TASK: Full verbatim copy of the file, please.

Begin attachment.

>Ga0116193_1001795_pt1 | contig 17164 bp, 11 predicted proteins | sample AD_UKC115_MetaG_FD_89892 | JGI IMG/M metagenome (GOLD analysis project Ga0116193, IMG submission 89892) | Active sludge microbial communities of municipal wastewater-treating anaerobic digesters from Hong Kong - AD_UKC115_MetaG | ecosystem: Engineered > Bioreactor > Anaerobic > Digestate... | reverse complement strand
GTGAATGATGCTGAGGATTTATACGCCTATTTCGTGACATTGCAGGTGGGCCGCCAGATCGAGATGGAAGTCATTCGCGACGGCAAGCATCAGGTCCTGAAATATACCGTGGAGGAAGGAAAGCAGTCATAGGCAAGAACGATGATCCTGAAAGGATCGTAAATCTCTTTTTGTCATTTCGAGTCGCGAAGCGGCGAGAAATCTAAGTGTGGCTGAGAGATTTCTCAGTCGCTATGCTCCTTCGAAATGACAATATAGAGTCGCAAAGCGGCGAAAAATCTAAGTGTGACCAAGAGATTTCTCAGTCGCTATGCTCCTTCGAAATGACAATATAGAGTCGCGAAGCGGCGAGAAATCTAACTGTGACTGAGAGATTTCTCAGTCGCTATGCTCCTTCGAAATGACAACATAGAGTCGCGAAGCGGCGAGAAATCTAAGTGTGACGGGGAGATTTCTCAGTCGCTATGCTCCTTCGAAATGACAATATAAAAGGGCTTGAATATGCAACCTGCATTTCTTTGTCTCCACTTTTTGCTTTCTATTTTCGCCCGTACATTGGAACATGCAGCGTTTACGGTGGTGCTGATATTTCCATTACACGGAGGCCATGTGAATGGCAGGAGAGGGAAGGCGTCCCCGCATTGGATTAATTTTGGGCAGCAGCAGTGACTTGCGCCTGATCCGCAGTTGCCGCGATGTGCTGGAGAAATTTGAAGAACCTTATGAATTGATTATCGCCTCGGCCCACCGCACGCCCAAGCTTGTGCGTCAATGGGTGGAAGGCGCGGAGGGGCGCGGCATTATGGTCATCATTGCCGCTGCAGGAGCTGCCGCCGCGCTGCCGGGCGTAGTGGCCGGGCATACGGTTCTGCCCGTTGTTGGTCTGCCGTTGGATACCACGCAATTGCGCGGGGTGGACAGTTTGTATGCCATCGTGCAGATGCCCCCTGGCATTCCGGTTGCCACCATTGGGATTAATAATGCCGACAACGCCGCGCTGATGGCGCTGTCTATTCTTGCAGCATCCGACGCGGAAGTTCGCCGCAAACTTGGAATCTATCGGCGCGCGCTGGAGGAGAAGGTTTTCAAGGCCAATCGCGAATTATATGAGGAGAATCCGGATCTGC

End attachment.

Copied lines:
>Ga0116193_1001795_pt1 | contig 17164 bp, 11 predicted proteins | sample AD_UKC115_MetaG_FD_89892 | JGI IMG/M metagenome (GOLD analysis project Ga0116193, IMG submission 89892) | Active sludge microbial communities of municipal wastewater-treating anaerobic digesters from Hong Kong - AD_UKC115_MetaG | ecosystem: Engineered > Bioreactor > Anaerobic > Digestate... | reverse complement strand
GTGAATGATGCTGAGGATTTATACGCCTATTTCGTGACATTGCAGGTGGGCCGCCAGATCGAGATGGAAGTCATTCGCGACGGCAAGCATCAGGTCCTGAAATATACCGTGGAGGAAGGAAAGCAGTCATAGGCAAGAACGATGATCCTGAAAGGATCGTAAATCTCTTTTTGTCATTTCGAGTCGCGAAGCGGCGAGAAATCTAAGTGTGGCTGAGAGATTTCTCAGTCGCTATGCTCCTTCGAAATGACAATATAGAGTCGCAAAGCGGCGAAAAATCTAAGTGTGACCAAGAGATTTCTCAGTCGCTATGCTCCTTCGAAATGACAATATAGAGTCGCGAAGCGGCGAGAAATCTAACTGTGACTGAGAGATTTCTCAGTCGCTATGCTCCTTCGAAATGACAACATAGAGTCGCGAAGCGGCGAGAAATCTAAGTGTGACGGGGAGATTTCTCAGTCGCTATGCTCCTTCGAAATGACAATATAAAAGGGCTTGAATATGCAACCTGCATTTCTTTGTCTCCACTTTTTGCTTTCTATTTTCGCCCGTACATTGGAACATGCAGCGTTTACGGTGGTGCTGATATTTCCATTACACGGAGGCCATGTGAATGGCAGGAGAGGGAAGGCGTCCCCGCATTGGATTAATTTTGGGCAGCAGCAGTGACTTGCGCCTGATCCGCAGTTGCCGCGATGTGCTGGAGAAATTTGAAGAACCTTATGAATTGATTATCGCCTCGGCCCACCGCACGCCCAAGCTTGTGCGTCAATGGGTGGAAGGCGCGGAGGGGCGCGGCATTATGGTCATCATTGCCGCTGCAGGAGCTGCCGCCGCGCTGCCGGGCGTAGTGGCCGGGCATACGGTTCTGCCCGTTGTTGGTCTGCCGTTGGATACCACGCAATTGCGCGGGGTGGACAGTTTGTATGCCATCGTGCAGATGCCCCCTGGCATTCCGGTTGCCACCATTGGGATTAATAATGCCGACAACGCCGCGCTGATGGCGCTGTCTATTCTTGCAGCATCCGACGCGGAAGTTCGCCGCAAACTTGGAATCTATCGGCGCGCGCTGGAGGAGAAGGTTTTCAAGGCCAATCGCGAATTATATGAGGAGAATCCGGATCTGC